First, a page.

Tire Lawsuits Could Roll Here - Chicago Sun-times - October 11, 2000
Tire Lawsuits Could Roll Here
By: Mark Skertic
October 11, 2000
Lawsuits filed nationwide against Ford Motor Co. and Bridgestone/Firestone Inc. may end up being heard in a Chicago courtroom.
A panel of federal judges will meet Tuesday in Washington to decide whether to combine, for pretrial hearings, the nearly 100 lawsuits filed against the auto and tire giants.
Some of those involved want the cases overseen by a federal judge in Chicago.
"Ford supports the move to place the consolidated lawsuits in the Northern District of Illinois, which is, essentially, Chicago," Ford spokeswoman Kristine Kinley said.
Bridgestone/Firestone has told the federal Judicial Panel on Multi-District Litigation, which will make the decision, that it also supports consolidating the pretrial portion of lawsuits against the company in Chicago.
In a rare move, the panel has scheduled next week’s special hearing to consider motions to consolidate the cases.
Both companies face a variety of lawsuits related to wrecks involving Firestone tires mounted on Ford’s best-selling sports-utility vehicle, the Explorer. Bridgestone/Firestone has recalled 6.5. million tires -- brands linked by federal highway safety investigators to 101 deaths across the nation.
The companies are trying to move cases filed in state courts to the federal court system. Next week, they will ask the judicial panel to combine those cases for the pretrial portion of the lawsuit.
It’s a good legal strategy, some experts said. "You have the benefit of consistency, and you have the benefit of only having to do things once," said Northwestern University law professor Steven Lubet.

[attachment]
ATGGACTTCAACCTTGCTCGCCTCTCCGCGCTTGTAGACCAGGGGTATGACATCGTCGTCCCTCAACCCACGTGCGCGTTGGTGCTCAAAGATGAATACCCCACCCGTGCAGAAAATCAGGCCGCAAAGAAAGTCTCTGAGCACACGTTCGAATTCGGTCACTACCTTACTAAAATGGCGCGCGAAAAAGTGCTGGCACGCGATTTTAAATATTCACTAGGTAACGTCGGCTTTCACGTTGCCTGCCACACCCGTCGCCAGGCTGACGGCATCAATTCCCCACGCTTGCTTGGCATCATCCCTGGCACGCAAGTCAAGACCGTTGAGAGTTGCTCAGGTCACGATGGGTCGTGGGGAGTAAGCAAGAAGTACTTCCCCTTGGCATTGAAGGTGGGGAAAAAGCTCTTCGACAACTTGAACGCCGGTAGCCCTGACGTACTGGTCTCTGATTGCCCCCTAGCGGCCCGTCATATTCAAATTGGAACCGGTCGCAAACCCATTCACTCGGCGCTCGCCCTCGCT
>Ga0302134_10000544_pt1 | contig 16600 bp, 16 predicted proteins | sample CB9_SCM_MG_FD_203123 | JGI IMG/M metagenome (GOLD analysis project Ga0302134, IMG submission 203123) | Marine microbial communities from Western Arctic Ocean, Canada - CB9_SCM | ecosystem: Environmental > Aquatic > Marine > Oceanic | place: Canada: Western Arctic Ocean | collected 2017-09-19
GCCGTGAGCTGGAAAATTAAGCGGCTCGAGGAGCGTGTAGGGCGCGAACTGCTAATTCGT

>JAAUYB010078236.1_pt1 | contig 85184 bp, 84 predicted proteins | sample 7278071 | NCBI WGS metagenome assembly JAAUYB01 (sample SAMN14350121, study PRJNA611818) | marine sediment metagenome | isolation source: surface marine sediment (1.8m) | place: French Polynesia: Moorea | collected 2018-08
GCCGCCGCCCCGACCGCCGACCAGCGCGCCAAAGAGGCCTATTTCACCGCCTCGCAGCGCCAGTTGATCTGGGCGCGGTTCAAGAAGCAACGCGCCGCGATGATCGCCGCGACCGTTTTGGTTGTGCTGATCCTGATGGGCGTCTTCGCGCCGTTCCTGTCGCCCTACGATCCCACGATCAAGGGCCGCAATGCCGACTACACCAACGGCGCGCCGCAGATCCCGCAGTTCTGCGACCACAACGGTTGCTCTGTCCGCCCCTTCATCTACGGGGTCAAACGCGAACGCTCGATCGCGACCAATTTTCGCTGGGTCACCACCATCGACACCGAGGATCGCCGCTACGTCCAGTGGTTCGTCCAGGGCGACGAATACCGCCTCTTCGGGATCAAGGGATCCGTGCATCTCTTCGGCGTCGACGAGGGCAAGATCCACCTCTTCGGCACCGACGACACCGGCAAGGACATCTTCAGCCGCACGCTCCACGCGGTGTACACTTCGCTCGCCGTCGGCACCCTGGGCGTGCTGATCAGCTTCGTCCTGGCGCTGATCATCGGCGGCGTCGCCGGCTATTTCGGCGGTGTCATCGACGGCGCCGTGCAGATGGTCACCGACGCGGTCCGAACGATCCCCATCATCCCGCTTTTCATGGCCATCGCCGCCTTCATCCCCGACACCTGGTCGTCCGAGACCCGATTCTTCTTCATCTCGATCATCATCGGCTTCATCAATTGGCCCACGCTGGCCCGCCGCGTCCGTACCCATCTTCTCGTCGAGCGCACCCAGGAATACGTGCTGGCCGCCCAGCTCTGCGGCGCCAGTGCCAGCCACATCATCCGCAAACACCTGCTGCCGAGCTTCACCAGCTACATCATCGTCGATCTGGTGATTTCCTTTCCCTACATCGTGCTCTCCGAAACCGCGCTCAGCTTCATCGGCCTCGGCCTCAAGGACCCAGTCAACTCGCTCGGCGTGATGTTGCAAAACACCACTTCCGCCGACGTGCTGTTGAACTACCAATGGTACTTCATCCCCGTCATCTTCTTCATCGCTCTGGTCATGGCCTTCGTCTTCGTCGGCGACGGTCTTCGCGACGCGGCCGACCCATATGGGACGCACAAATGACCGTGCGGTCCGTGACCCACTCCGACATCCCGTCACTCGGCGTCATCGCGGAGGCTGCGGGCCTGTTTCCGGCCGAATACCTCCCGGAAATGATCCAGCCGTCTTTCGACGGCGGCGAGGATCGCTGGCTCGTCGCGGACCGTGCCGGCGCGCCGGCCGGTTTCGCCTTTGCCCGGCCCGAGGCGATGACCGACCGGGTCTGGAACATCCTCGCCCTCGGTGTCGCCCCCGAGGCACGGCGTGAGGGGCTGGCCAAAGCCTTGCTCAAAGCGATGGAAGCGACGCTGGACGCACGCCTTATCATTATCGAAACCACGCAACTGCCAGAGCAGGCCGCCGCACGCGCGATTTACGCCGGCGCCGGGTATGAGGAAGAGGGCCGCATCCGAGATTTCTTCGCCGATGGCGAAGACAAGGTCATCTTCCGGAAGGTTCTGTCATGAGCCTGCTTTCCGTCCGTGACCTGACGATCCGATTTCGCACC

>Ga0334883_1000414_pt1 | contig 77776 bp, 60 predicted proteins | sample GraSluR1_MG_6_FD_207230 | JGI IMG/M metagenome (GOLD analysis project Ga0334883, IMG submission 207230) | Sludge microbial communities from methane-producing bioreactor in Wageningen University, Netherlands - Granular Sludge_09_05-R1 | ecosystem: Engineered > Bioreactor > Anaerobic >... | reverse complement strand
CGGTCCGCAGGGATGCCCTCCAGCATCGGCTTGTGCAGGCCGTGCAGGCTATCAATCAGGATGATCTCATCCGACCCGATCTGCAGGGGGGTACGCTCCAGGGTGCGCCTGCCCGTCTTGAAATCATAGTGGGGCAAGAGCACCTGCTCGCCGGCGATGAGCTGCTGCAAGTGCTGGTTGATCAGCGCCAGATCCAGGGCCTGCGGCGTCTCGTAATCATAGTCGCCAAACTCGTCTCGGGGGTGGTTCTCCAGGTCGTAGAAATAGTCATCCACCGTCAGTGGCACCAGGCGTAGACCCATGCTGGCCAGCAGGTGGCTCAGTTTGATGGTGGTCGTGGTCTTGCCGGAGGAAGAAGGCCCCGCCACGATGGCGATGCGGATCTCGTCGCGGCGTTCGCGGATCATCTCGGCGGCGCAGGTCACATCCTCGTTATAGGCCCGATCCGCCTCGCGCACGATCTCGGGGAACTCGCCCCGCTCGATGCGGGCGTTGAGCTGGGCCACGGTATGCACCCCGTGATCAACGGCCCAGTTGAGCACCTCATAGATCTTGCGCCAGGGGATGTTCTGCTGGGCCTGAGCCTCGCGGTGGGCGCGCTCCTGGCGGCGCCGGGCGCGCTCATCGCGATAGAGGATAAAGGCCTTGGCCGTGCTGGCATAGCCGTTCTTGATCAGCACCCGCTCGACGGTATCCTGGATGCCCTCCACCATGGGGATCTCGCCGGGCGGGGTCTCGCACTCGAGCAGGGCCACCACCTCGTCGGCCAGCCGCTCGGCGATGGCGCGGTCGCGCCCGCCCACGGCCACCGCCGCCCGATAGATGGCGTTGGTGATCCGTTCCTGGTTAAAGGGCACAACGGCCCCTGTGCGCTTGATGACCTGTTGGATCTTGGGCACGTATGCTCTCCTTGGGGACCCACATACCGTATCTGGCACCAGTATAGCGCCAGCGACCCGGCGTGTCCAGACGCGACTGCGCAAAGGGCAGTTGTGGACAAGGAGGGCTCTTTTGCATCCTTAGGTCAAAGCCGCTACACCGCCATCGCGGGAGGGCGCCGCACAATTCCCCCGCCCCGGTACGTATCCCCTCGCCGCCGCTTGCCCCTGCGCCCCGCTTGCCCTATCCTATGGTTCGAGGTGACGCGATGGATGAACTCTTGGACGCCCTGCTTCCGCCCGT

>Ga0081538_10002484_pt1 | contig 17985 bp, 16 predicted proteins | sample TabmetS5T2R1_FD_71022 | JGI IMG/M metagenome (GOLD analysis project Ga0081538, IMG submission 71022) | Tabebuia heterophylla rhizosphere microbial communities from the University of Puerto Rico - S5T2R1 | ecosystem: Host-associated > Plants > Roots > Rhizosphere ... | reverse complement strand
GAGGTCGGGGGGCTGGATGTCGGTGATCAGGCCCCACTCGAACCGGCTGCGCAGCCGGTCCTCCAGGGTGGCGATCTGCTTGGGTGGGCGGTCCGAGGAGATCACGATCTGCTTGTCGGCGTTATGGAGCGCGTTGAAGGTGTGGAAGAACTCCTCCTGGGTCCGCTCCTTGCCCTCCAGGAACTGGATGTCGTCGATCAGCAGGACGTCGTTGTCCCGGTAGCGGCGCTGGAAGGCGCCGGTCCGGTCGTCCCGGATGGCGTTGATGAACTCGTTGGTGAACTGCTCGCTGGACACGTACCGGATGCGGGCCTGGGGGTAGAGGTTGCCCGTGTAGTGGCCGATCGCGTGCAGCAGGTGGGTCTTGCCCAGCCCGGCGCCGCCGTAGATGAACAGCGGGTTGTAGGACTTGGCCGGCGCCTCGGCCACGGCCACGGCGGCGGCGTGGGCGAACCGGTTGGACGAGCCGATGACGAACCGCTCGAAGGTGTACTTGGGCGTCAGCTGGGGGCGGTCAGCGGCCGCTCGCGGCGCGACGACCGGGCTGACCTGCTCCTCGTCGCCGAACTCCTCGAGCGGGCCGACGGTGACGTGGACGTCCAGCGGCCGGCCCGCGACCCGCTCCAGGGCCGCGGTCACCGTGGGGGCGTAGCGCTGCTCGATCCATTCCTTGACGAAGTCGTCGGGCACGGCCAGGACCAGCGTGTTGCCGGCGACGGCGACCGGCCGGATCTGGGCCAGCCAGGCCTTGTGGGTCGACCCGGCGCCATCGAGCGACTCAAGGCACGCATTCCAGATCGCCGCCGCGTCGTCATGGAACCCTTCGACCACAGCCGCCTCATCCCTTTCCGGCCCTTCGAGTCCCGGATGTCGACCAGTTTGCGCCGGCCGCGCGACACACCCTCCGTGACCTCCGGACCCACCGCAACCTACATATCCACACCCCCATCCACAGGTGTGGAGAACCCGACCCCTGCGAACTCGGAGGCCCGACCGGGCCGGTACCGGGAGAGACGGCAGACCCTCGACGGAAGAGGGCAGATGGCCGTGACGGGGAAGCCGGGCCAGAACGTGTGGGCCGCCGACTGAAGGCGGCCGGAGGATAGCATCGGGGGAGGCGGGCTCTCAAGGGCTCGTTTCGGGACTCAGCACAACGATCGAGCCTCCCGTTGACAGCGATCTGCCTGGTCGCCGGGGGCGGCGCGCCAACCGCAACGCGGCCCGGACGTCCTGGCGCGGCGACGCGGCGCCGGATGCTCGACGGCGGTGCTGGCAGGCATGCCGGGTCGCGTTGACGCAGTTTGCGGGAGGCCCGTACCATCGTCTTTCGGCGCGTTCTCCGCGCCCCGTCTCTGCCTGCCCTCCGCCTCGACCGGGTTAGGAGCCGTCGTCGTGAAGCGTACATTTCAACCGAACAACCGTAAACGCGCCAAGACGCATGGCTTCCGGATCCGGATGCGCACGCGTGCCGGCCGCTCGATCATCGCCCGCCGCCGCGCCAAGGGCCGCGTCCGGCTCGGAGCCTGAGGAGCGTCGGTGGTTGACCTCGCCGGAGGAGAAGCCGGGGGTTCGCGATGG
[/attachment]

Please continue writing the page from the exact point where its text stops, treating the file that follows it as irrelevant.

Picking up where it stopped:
Chicago attorney Kenneth Moll will argue for consolidating the cases here.
"It’s centrally located, and it’s convenient for all parties," said Moll, who is seeking class action certification for a lawsuit he filed against the companies that include plaintiffs from the United States and Venezuela.
Even if consolidated, they would be separated again after the pretrial work is finished. The judge handling the initial work would not have the authority to continue trying all the cases together, said Joan Steinman, a law professor at the Illinois Institute of Technology’s Kent College of Law.
In late news, auto industry officials could be sentenced up to 15 years in prison for hiding fatal safety problems from government regulators under a bill that passed the House early today. Public outrage over the deaths and injuries official have linked to Firestone tires sped the bill through the House in less than two months, despite opposition from the auto industry and other business groups.